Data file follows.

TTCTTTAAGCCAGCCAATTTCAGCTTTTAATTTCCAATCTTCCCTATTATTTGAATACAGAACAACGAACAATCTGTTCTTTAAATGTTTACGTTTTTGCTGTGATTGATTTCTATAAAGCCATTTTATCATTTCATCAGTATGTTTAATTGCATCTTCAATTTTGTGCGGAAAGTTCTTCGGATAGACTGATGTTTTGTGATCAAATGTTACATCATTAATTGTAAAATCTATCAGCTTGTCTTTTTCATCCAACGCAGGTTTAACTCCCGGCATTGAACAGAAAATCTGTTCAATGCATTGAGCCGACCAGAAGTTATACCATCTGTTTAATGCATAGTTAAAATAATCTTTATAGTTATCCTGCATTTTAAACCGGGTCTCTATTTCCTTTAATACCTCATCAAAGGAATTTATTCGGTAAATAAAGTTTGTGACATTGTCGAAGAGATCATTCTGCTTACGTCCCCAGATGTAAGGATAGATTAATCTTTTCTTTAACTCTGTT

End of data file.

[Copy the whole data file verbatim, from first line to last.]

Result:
TTCTTTAAGCCAGCCAATTTCAGCTTTTAATTTCCAATCTTCCCTATTATTTGAATACAGAACAACGAACAATCTGTTCTTTAAATGTTTACGTTTTTGCTGTGATTGATTTCTATAAAGCCATTTTATCATTTCATCAGTATGTTTAATTGCATCTTCAATTTTGTGCGGAAAGTTCTTCGGATAGACTGATGTTTTGTGATCAAATGTTACATCATTAATTGTAAAATCTATCAGCTTGTCTTTTTCATCCAACGCAGGTTTAACTCCCGGCATTGAACAGAAAATCTGTTCAATGCATTGAGCCGACCAGAAGTTATACCATCTGTTTAATGCATAGTTAAAATAATCTTTATAGTTATCCTGCATTTTAAACCGGGTCTCTATTTCCTTTAATACCTCATCAAAGGAATTTATTCGGTAAATAAAGTTTGTGACATTGTCGAAGAGATCATTCTGCTTACGTCCCCAGATGTAAGGATAGATTAATCTTTTCTTTAACTCTGTT